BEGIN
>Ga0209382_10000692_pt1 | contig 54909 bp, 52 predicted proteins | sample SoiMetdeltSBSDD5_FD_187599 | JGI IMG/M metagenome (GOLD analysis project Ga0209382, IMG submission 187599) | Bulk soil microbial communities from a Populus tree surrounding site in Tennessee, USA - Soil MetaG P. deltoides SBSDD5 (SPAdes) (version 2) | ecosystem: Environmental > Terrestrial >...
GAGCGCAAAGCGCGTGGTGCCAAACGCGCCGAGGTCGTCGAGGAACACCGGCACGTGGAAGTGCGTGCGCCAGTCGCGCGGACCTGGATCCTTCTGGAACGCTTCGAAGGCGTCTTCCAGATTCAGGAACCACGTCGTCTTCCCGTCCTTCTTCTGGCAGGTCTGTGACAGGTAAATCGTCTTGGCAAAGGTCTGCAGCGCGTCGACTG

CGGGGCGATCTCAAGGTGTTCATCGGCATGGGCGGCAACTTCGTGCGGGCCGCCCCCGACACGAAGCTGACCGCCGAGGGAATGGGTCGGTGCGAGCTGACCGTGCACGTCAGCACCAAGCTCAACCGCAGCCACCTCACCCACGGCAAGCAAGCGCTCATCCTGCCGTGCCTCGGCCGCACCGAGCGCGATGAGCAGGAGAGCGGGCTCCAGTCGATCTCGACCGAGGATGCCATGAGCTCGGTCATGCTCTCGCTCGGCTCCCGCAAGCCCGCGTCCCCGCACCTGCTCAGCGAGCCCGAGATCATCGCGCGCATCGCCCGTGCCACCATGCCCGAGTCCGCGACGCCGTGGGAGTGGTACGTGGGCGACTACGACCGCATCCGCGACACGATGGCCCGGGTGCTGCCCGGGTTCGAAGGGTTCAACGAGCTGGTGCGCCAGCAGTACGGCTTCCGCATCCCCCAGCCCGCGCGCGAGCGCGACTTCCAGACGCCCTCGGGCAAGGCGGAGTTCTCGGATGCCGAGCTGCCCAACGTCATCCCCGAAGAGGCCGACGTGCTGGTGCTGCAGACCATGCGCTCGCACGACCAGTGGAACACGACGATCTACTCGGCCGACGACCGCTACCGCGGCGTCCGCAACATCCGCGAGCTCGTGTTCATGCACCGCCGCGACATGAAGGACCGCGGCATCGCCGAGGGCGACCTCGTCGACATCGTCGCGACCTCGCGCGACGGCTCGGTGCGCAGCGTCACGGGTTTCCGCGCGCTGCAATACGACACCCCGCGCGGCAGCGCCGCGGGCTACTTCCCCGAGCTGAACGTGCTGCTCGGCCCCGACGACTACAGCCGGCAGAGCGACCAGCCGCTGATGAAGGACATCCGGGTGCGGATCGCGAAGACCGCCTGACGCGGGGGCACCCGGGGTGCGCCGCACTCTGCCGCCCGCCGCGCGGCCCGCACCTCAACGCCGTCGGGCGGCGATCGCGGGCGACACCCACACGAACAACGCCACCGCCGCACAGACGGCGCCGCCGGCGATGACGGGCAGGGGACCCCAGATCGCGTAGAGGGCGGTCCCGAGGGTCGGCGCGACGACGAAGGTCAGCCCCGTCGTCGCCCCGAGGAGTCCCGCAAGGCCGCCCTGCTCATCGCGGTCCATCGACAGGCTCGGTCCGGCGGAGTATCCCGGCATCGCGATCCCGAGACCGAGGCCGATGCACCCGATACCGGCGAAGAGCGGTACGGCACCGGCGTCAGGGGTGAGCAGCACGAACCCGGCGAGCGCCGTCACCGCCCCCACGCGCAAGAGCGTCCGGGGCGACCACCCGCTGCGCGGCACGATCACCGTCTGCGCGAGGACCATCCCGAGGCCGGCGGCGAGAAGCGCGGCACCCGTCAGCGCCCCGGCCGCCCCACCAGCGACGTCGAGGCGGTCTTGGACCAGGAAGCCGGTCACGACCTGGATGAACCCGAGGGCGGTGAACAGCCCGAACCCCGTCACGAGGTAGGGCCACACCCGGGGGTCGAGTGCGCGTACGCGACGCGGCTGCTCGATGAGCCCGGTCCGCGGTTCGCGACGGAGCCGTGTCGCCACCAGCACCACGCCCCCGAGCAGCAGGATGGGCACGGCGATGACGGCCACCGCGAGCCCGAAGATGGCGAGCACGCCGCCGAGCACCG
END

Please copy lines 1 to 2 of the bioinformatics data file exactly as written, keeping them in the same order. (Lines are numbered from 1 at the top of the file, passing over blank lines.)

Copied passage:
>Ga0209382_10000692_pt1 | contig 54909 bp, 52 predicted proteins | sample SoiMetdeltSBSDD5_FD_187599 | JGI IMG/M metagenome (GOLD analysis project Ga0209382, IMG submission 187599) | Bulk soil microbial communities from a Populus tree surrounding site in Tennessee, USA - Soil MetaG P. deltoides SBSDD5 (SPAdes) (version 2) | ecosystem: Environmental > Terrestrial >...
GAGCGCAAAGCGCGTGGTGCCAAACGCGCCGAGGTCGTCGAGGAACACCGGCACGTGGAAGTGCGTGCGCCAGTCGCGCGGACCTGGATCCTTCTGGAACGCTTCGAAGGCGTCTTCCAGATTCAGGAACCACGTCGTCTTCCCGTCCTTCTTCTGGCAGGTCTGTGACAGGTAAATCGTCTTGGCAAAGGTCTGCAGCGCGTCGACTG